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Changes to the tax system starting October spells bad news for drinkers in Japan, as tax rates will be hiked for some alcoholic drinks.

Prices will also be raised for some tobacco products.

Taxes for so-called third-segment quasi-beer are slated to rise ¥9.8 per 350 milliliters, while those for fruit-based alcohol, such as wine, are slated to rise ¥3.5 for the same volume.

Sales of third-segment beer-like beverages, which are cheaper than regular beer, had been on the rise since the consumption tax rate hike last October led people to cut back on spending. A spike in consumption of food and drinks at home amid the novel coronavirus epidemic has also contributed to the boom.

On the other hand, taxes for regular beer will be lowered by ¥7 per 350 milliliters, while those for sake will be reduced by ¥3.5 for the same amount.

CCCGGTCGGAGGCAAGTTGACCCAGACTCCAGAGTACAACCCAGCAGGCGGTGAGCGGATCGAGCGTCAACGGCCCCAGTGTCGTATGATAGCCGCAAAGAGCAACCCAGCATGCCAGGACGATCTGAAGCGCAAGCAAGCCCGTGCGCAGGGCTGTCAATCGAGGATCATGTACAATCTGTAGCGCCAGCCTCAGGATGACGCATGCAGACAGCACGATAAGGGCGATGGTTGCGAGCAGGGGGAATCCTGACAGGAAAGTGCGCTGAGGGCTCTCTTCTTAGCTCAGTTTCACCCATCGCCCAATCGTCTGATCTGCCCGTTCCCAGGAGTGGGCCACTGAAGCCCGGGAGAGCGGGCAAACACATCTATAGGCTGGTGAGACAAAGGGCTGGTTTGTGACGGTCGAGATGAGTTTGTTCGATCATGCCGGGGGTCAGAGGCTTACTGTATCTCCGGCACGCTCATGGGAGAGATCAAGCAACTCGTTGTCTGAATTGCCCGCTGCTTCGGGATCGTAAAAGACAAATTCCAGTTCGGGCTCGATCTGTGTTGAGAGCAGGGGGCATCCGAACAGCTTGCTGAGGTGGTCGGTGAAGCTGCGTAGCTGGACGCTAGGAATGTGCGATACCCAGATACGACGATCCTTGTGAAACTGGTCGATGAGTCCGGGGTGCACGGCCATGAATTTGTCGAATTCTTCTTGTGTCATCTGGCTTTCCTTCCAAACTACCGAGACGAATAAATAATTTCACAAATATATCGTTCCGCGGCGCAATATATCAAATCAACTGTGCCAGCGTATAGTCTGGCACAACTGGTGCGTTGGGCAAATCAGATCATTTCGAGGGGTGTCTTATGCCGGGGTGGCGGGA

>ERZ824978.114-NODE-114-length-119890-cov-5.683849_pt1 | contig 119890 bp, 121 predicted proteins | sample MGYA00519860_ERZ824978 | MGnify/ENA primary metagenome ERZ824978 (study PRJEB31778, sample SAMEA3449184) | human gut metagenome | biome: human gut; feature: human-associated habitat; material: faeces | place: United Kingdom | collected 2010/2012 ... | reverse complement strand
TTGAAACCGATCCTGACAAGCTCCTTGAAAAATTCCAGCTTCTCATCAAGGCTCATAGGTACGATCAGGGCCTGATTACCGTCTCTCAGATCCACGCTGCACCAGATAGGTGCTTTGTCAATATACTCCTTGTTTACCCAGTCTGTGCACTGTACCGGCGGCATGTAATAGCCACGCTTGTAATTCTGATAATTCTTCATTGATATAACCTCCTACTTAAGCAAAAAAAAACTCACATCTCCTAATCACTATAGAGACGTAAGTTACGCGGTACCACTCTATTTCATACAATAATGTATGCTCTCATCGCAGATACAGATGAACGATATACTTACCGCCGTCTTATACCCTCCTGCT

The government plans to unify the tax rates for beer, happōshu quasi-beer and third-segment drinks to around ¥54 by 2026.

Japan Tobacco Inc. and two other tobacco giants gained approval from the Finance Ministry to raise tobacco prices. Prices of some cigars, popular for their cheapness at ¥300 to ¥400 per box, will be raised to levels on par with cigarettes over two years, resulting in a price hike of around dozens of yen per box.

Meanwhile, public broadcaster NHK’s viewing fees will be lowered starting October.

Viewers of NHK’s terrestrial broadcasts who pay with credit cards or through bank accounts will see their monthly fees fall ¥35 to ¥1,225.

The fees of plans including satellite broadcasts will be reduced by ¥60 to ¥2,170.

Last October, NHK did not raise its fees despite the consumption tax rate hike.

Moreover, the unemployment insurance system will be changed in October to allow people who leave their jobs of their own volition to receive benefits starting two months after unemployment instead of three months at present.

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